Tabletop Review: ‘XCOM’
Oh, hey…a board game based on a video game. That totally sounds like a worthwhile investment. Kinda like replacing a Blu-Ray with a VHS.
On the other hand, I’ve long loved the XCOM game series and have been playing them since the original came out in 1994. It’s also produced by Fantasy Flight who have a knack for capturing the feel of their source material. Their tabletop adaptations of Battlestar Galactica and Game of Thrones are praised for their ability to put the players in the mindset of the characters they take on. So let’s grab XCOM and give it a whirl. Let’s also download the free app, because the game doesn’t work without it. We’ll explain that in a moment.
For those not familiar, XCOM the video game series positions you as the commander of an international military and R&D organisation called ‘X-COM’, assembled and tasked with the sole of purpose of defending Earth from the aliens who have been launching attacks around the globe. You manage your resources, research and develop new equipment based on alien technology recovered from battles and run the show during combat missions. The board game takes the same approach but with a co-op angle. Each one of the (up to) four players is in charge of a different area of the XCOM organisation – Commander, Chief Scientist, Squad Leader and Central Officer.
What immediately separates this out from other co-op games like Pandemic and Shadows Over Camelot is the degree of specification each role has. Rather than the usual arrangement – each player having the same actions but with one special move – there’s practically no overlap in each persons goals and abilities. The Commander deploys the Interceptor jets to take down UFOs, chooses which Crisis will effect the team and makes sure you don’t exceed the budget. Chief Scientist chooses new technology cards to research and assigns scientists to the task. Squad Commander assigns soldiers of different types to missions and base defence. The Central Officer deploys satellites into orbit and communicates instructions from the app. Everyone has an equally important role to play, with the Chief Scientist needing to keep track of available upgrades that will be essential to winning the game, while the Squad Leader has to makes the right call on which soldier to place where to avoid casualties and defend the world, while the Commander prevents them both from over-spending in one area causing problems elsewhere.
Every round of play goes through the Timed Phase and then the Resolution Phase. The Timed Phase essentially sets the board for the second half where results are determined. Tasks are relayed one at a time from the app on a phone, tablet, etc., and given to the rest of the team by the Central Officer. Whether it’s deploying troops, picking a research focus, placing invading UFOs or collecting the budget you’ve got a limited amount of time to make your decision – usually about 10 seconds – before the game moves on. Once everything is set up the non-timed resolution phase allows players to complete missions, build technologies and everything else through dice rolls. You can keep rolling as long as you have units on the task, but every roll raises the threat level. It becomes a push-your-luck mechanic where the odds increasingly stack against you and you’re more likely to lose your assets. At the end of the round you input data about the global state of panic and damage done and it sets up the next round.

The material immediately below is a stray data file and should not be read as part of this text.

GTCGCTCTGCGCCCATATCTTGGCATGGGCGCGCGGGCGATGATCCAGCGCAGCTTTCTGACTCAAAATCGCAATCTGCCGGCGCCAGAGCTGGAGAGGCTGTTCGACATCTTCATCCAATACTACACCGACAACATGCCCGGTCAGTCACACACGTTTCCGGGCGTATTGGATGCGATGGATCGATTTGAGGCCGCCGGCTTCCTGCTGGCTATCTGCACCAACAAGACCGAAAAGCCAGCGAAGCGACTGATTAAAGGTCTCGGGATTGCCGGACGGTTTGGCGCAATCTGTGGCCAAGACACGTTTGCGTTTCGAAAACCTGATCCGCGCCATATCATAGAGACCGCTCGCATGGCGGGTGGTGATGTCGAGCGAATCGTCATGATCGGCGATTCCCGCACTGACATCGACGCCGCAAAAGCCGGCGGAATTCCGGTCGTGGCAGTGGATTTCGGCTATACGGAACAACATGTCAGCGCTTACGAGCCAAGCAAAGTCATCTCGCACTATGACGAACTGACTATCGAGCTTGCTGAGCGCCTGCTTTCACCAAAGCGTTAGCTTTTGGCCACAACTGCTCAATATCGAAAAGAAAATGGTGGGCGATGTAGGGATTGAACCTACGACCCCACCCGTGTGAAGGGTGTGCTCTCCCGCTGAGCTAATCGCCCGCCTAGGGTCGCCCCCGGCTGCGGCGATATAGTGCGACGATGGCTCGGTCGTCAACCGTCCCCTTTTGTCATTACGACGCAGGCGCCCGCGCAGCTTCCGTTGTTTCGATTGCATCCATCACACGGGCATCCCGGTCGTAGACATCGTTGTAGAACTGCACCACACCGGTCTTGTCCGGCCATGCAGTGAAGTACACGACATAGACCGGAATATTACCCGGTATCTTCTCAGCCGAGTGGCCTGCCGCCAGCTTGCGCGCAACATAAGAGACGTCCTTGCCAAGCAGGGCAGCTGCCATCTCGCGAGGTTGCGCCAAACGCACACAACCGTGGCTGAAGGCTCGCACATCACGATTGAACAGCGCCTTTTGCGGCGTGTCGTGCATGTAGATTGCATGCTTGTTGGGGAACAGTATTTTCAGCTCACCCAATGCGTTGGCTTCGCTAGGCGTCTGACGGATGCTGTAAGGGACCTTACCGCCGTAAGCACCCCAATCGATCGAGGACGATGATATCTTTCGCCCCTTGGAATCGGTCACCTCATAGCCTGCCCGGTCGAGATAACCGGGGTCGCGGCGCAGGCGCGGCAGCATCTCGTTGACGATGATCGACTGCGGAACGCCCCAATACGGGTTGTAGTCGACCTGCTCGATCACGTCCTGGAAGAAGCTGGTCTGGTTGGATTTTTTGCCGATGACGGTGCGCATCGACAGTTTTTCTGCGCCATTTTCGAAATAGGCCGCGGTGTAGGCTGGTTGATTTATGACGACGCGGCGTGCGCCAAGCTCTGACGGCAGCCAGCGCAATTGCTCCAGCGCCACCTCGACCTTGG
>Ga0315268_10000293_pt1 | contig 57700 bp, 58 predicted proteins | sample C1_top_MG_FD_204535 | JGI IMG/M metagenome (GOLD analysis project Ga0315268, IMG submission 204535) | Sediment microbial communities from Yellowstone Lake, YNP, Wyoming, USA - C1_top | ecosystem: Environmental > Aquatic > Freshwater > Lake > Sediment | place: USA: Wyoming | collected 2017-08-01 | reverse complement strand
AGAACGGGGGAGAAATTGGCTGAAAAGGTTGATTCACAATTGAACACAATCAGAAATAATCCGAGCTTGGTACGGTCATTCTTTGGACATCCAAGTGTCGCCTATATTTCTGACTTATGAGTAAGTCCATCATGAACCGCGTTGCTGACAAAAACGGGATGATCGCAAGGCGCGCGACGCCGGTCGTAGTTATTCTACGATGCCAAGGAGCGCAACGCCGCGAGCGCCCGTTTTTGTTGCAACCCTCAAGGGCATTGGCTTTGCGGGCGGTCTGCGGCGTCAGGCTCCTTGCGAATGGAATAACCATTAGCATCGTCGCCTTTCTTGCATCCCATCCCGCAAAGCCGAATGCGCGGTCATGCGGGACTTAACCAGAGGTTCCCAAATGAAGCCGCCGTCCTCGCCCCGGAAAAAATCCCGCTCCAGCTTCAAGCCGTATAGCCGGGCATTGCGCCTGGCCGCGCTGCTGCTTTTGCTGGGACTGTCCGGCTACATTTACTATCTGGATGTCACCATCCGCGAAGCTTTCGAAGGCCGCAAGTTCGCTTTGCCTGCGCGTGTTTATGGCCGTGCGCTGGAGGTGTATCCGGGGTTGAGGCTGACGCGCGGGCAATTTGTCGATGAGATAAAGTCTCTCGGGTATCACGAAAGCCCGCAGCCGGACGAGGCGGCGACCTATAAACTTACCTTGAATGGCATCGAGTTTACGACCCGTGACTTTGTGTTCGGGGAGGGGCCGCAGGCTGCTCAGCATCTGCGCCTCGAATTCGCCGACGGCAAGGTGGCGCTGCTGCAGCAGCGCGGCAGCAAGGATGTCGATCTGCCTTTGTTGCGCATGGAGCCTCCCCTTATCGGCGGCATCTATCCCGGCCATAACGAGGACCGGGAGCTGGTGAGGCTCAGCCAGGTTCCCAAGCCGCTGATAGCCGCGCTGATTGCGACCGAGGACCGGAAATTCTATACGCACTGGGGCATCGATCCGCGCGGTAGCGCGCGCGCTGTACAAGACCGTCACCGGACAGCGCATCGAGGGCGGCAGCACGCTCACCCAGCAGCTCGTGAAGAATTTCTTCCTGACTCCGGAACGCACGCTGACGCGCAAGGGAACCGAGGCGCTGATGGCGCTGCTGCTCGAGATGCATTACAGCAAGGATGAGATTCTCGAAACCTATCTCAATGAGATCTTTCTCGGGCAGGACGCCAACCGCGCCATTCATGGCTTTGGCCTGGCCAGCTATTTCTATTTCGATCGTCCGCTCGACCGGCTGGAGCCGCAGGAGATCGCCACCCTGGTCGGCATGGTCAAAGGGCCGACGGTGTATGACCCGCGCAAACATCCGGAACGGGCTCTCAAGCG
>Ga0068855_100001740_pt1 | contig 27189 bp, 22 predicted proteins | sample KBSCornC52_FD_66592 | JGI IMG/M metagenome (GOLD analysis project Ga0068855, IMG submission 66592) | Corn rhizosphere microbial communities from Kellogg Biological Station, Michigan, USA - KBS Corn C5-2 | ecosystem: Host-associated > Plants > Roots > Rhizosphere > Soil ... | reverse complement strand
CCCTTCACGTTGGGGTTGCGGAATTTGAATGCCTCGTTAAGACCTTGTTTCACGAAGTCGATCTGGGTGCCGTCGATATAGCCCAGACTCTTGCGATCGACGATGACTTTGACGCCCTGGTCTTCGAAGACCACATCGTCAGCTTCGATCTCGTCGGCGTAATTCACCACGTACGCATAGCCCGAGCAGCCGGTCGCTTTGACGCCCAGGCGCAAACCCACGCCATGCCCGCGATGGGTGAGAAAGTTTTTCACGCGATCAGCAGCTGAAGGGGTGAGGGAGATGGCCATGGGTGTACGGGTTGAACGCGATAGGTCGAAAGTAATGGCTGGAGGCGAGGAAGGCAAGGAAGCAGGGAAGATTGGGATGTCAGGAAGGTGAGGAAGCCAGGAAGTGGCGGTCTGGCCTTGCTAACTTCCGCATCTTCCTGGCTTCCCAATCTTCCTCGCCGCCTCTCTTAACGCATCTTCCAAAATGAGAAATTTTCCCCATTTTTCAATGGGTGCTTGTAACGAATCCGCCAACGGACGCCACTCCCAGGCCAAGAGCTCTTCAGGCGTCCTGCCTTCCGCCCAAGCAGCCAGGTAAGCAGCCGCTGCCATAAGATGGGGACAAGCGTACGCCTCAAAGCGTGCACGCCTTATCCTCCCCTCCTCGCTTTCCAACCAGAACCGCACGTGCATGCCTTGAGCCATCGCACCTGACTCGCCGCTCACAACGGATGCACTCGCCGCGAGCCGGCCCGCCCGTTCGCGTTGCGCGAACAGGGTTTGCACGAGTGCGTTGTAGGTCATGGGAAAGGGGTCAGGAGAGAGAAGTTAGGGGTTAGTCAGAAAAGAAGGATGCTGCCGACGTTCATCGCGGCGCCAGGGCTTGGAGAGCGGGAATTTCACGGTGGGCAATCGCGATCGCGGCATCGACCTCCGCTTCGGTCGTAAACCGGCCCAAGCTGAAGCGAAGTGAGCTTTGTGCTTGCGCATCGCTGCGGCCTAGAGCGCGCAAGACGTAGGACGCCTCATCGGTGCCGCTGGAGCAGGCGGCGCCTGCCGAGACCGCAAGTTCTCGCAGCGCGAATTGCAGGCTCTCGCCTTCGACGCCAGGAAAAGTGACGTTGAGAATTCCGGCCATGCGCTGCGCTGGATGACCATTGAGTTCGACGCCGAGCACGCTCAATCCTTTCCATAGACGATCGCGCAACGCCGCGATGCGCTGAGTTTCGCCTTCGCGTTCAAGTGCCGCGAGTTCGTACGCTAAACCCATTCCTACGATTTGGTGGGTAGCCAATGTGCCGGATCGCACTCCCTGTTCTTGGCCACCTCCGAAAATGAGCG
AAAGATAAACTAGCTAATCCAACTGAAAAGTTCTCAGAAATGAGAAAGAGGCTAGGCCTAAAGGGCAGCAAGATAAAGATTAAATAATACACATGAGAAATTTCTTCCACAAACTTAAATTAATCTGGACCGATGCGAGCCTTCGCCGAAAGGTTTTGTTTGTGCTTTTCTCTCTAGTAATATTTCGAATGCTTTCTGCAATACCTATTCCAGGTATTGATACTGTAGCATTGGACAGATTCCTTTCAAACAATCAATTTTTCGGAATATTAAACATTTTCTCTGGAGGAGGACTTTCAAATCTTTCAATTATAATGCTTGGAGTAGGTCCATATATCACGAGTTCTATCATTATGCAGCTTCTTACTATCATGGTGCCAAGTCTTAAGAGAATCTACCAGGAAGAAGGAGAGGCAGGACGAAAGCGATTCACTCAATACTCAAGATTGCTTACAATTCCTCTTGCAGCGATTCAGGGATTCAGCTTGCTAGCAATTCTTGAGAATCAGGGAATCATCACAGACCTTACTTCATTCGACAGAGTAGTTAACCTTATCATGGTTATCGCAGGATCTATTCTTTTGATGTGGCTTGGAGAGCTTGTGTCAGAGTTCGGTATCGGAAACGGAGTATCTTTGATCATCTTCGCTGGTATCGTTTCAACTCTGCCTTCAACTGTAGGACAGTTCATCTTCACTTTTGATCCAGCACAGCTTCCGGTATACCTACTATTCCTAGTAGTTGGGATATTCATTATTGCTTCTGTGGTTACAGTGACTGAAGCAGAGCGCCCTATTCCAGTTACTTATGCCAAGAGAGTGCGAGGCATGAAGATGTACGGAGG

The app sounds like an odd inclusion at first. One might be hesitant to invest in a game that requires an app to function, or see it as a gimmick. Some board game do have apps to complement gameplay or add new features, but this game straight up does not work without it. That said, it’s extremely well integrated and very easy to use, never feeling like an intrusion. Having the randomised factors is a huge plus, and it streamlines the complex gameplay so that new players can pick it up quickly. The timer gives the game a level of tension few board games can achieve and the soundtrack and design add atmosphere to the play session. The only problem we’ve encountered was on the iPhone6+, when it would skip over some steps and wouldn’t backtrack. We had no problems with the iPad or iPad Mini.
Another massive plus for the game is the removal of the co-op game Alpha player – that asshole who always takes charge of the game and begins dictating what everyone else should do because they’re convinced they’re the only one who can win it. Anyone who’s played a co-op has encountered this, the person who doesn’t grasp that a co-op game involves everyone playing it the way they want towards a common goal (I used to play with someone who’d reach over and take other people’s cards and play them). Everyone is so specialised and working on such a short timer that you only get enough time to offer brief advice and share ideas before a decision has to be made. It’s a co-op game that genuinely makes you feel like a team of individuals contributing to a whole.
It’s a fantastically presented game that perfectly captures the feeling and the tone of the source material. The board looks indecipherable at first but it’s designed so each unique role has their own space, and that makes sense. It’s complex without being fiddling and challenging without being frustrating. We’ve got about a 50% win rate and it randomises the game each time, so we’re looking forward to more plays. We’ve also tried some solo games, but the amount of information to manage makes it very difficult for anyone other than a seasoned player to play effectively. If you want a really good entry into the co-op gaming genre than put this on your wishlist.